My perspective was that every police officer promised to serve and protect no matter what, especially in our young black community. Coming from a household where my dad is a Police Officer, I just know that he would do anything to protect his city, and so would every officer he is associated with, who was sworn in on under the same oath that he was.  Looking at the world today I see teenagers who look just like me getting killed left and right, but the worst part of it is realizing that our officers are the people doing it. Most people in my community are scared of the police, and they know that there are hundreds of people behind them ready to do whatever it takes to get their point across so that they are heard. That’s what scares me especially after the shooting death of Tamir Rice. My community believes in their mind that EVERY police officer is the enemy. That’s not true!  The officer I know would never follow the actions of Officer Darren Wilson or Timothy Loehmann. I know that firsthand, because I’m with my father everyday of my life, and he’s kept the promise to serve and protect since the day I was born, not only to me, but to my mother, his family, and our city. I want to see Officer Wilson and Loehmann indicted more than anything, because I couldn’t imagine someone close to me being gunned down for nothing more than merely being black or looking suspicious. But, a war on police officers is definitely not the answer, because Police Officers will just have another reason to keep killing our young men. Just like innocent teenage African American lives were lost, believe it or not, there are innocent, good, and honest police officers in our community, our city, and our world who have families that love them and kids that love them. I’m not asking anyone to stop fighting for what’s right, I’m asking to keep it peaceful because everyday my dad leaves out for work I never know if that will be the day someone decides a police officer’s family should feel the same way as Mike Brown, Eric Garner, or Tamir Rice’s family has. I know that there are police officers who don’t do what they should I know some police officers neglect, but I’m asking everyone to stop, and realize that some do honor and protect.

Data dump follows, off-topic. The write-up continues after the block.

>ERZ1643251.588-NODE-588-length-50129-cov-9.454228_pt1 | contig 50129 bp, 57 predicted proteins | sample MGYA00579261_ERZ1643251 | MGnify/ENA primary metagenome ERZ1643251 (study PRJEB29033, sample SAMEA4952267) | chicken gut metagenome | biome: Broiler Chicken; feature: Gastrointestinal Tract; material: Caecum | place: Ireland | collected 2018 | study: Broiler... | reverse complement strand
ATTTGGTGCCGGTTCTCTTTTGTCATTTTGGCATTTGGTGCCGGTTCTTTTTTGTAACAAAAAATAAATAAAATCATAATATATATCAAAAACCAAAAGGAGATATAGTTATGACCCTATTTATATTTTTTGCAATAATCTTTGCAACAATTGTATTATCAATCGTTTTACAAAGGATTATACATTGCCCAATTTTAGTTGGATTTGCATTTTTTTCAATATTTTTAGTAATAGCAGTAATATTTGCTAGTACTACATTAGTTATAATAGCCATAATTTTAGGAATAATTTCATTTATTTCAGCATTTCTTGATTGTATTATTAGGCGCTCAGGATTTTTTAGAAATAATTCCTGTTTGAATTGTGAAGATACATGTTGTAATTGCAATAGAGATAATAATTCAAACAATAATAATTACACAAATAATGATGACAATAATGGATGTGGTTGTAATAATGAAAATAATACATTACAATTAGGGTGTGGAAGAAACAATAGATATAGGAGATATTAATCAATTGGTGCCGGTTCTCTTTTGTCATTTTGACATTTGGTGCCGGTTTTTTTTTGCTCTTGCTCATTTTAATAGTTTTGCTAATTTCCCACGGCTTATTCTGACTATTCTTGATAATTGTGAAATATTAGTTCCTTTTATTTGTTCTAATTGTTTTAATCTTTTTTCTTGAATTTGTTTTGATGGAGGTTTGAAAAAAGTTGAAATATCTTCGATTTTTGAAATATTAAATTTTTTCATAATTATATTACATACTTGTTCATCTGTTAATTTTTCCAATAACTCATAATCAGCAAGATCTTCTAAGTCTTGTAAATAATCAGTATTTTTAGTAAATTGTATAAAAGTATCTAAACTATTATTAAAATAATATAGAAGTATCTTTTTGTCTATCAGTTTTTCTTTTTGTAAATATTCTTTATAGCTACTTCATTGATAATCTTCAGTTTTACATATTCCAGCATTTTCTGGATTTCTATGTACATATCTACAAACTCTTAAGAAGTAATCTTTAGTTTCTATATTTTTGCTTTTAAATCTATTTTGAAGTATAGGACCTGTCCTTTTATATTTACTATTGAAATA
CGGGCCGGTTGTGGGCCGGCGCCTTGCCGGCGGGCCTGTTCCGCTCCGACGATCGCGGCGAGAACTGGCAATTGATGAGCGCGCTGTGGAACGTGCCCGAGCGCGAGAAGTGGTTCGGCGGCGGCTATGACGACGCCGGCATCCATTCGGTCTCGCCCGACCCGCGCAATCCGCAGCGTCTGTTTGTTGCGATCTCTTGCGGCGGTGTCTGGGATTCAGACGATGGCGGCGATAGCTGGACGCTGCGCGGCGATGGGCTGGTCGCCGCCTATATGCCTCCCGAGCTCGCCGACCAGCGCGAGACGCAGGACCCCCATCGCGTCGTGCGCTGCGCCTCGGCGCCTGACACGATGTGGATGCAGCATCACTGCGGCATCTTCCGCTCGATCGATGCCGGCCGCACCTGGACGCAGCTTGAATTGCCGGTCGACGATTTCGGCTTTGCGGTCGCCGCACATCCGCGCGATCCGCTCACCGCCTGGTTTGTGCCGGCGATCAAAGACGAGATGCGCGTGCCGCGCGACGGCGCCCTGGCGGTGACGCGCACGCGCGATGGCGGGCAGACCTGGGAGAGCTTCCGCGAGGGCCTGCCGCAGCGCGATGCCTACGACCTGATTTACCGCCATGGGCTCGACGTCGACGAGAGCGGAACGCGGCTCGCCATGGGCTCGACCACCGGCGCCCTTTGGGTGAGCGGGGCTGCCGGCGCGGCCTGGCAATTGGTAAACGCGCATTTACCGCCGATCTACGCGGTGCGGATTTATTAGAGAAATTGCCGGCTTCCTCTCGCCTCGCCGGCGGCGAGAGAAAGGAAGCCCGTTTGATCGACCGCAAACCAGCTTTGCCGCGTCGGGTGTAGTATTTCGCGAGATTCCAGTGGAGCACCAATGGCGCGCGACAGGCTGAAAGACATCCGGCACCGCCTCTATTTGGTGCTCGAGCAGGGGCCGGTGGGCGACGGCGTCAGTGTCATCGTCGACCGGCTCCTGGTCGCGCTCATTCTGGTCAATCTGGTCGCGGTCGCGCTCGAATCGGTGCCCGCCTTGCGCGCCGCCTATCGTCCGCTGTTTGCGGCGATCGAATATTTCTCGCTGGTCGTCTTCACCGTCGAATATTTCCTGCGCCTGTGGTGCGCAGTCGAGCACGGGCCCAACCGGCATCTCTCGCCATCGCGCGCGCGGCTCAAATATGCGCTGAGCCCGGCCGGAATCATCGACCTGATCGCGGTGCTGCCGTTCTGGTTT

– Andrew Jones-Walker, Class of 2015


Be a part of the #BlackLivesMatter movement.
Support the Greater Cleveland YWCA.
Learn more about Sarah Marcus and her work here.





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By Sally Bliumis-Dunn:


Like a rain I feel but cannot see,
the names of the dead, falling.
Silences I hear between
first names, middle, last

are slivers of empty air between
lines of rain. I want
to be in these tiny silences
that cannot hold their deaths

but join them to all silence ––
rests in a piece of music,

the quiet beneath a rock,
the feather on a crow,
beak closed, wings
perfectly still.


I was reading the names,
carved in the black marble
as rows that rose
like a strange city’s skyline.

The columns of their names,
tall, skeletal
buildings with no walls,

rows of letters standing
like scaffolding in the stony

night of the black marble.